On a fly reel, the radial clearance between the spool ends and frame should be as small as possible. It is probably not practical that this clearance be as small as the diameter of the finest tippet that might be used, but a small clearance at least reduces the chance of tippets going where they should not.
On my current reel design, there are six parts for which concentricity of features is important in avoiding a rub of spool end on frame. So I am always concerned with maintaining concentricity while making parts.
Recently I read on a hobby machining forum a comparison of Sherline’s chuck centering system to that of another manufacturer of small lathes. The Sherline system was held to be inferior because it lacked a pilot diameter where the chuck fits on the lathe spindle. Here is what is under discussion.
The thread on the Sherline spindle is 3/4-16 UNF. When a chuck is screwed on, it stops when it comes into contact with the flat surface just behind the thread. So we depend on the thread itself to make the chuck concentric with the spindle. Apparently the other manufacturer provides a pilot diameter between the thread and the flat surface. Threads are cut with non-negligible clearance (for easy fit), so is there a flaw in the Sherline approach?
I decided to make an empirical investigation. Here I have centered a pin in my 4 jaw chuck to within 0.0001 inch. Then I removed the chuck and reinstalled it five times. Each time the runout on the pin remained at about 0.0001 inch. I am sure that the thread clearance is much greater than this.
So by this test, I find no deficiency in Sherline’s approach. My theory is that the thread acts as a taper. As long as we avoid trapping metal particles in the thread, the chuck centers as it is tightened. As a point of machine design, observe in the first photo that behind the thread and in front of the flat surface there is a short length of spindle for which the diameter is that of the thread root. This ensures that there is no incompletely formed end to the thread that might throw the chuck off center. I believe that this feature is called a spigot.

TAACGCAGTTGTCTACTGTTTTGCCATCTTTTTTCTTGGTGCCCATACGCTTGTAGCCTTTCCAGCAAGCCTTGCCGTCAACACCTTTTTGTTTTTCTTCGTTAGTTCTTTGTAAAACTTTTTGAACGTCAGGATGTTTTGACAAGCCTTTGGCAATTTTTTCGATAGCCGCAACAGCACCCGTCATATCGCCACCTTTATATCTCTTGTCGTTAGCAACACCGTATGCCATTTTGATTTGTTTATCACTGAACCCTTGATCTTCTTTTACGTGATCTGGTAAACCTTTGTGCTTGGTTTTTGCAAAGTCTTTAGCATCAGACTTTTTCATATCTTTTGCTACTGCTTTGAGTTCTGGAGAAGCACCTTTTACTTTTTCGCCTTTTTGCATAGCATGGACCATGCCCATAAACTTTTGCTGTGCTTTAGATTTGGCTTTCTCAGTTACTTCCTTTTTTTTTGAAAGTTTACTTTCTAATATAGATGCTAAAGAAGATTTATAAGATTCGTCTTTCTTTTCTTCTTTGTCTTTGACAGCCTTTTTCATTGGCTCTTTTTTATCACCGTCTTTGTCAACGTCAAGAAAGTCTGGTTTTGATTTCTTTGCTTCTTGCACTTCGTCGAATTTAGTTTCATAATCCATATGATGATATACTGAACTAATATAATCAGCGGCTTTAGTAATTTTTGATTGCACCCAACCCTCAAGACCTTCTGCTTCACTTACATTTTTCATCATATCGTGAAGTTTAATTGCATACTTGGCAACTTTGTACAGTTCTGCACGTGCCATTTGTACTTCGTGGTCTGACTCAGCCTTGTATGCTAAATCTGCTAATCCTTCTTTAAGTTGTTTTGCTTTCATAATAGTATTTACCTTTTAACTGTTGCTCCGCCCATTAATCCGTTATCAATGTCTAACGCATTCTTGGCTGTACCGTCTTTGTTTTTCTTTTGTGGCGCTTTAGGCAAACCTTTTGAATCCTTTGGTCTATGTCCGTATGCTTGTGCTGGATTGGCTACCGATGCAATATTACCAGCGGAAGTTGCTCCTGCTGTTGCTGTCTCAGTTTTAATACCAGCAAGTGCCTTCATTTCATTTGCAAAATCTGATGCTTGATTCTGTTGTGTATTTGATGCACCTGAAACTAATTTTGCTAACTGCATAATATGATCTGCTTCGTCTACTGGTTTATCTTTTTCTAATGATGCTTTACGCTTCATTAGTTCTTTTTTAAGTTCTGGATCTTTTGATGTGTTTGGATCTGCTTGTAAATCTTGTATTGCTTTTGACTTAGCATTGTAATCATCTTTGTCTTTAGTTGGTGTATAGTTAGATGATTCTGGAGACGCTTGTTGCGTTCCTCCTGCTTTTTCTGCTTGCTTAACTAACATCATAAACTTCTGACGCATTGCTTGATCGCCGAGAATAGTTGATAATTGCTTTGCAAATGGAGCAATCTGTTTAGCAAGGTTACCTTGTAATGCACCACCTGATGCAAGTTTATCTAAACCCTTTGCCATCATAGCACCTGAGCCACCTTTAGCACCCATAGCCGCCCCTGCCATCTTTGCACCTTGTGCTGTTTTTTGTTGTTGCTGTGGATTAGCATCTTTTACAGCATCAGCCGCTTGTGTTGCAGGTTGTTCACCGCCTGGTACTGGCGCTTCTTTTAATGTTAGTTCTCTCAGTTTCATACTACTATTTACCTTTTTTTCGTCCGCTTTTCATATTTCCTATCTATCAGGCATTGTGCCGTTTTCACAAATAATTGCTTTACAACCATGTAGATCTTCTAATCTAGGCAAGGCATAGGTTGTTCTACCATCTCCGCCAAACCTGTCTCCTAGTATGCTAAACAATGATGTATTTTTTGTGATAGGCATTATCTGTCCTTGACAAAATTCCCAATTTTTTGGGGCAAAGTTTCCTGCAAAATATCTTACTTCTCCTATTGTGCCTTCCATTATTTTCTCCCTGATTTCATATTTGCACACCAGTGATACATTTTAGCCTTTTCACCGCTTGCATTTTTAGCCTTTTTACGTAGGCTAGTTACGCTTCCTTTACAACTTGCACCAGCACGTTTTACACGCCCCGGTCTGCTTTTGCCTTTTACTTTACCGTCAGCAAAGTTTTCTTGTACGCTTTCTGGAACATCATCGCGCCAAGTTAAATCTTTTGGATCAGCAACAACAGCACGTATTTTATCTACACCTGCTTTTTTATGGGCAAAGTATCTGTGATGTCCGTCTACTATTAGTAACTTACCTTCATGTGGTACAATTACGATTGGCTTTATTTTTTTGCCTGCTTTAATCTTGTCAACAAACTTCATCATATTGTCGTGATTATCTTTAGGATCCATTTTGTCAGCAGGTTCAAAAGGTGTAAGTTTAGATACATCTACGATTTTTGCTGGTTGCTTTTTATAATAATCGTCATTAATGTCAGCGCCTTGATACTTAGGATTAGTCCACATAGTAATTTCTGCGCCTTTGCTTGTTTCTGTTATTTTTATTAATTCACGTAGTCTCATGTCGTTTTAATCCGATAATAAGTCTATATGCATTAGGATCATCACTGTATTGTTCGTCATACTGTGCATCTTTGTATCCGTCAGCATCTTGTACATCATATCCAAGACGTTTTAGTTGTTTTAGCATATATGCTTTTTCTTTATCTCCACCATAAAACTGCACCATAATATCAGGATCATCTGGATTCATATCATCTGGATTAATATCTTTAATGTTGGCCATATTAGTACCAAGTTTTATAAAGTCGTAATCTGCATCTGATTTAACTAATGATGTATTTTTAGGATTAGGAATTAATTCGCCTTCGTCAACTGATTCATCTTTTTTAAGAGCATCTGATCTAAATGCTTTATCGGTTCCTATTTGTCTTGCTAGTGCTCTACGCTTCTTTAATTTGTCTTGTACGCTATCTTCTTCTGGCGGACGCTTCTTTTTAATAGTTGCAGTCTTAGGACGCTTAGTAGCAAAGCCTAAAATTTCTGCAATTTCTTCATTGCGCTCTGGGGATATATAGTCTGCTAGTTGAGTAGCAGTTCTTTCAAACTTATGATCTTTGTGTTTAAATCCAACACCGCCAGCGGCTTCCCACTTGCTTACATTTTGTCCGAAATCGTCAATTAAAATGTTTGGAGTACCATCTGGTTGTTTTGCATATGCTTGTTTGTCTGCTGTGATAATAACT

I think that any pilot diameter with a close enough fit to provide 0.0001 inch centering would be difficult to use; the chuck would consistently bind on the pilot as it was screwed on.
The Sherline 4 jaw chuck can also be used as a milling vise (see this blog, 7 Feb 2012). It mounts to the mill’s rotary table with the adapter shown here.
This adapter fastens to the rotary table with a 3/8-16 UNC thread. This interface also has a 7/16 pilot diameter, but the clearance is loose enough that installation and removal are not difficult..
When making reel end plates and spool ends, I frequently switch the chucked work from mill to lathe and back again. So TIR on the rotary table (for a chucked part that has been centered on the lathe) is of concern. Multiple installations of the chucked pin on the rotary table show a consistent TIR of 0.0014 inch.
So the centering error on the mill rotary table is about 0.0007 inch. That is OK for making reels. If I were making watches, I would be concerned.
Update 22 May 2013: I was wrong about terminology. The smaller diameter behind the threads is a relief, and more specifically a thread relief. So at the nose of the spindle we have threads, a relief, and (per Alan, below) a register.
A spigot is of course a beer or water tap. But a spigot joint is a particular type of pipe joint, and the term applies to some circular joints in machinery other than pipe joints.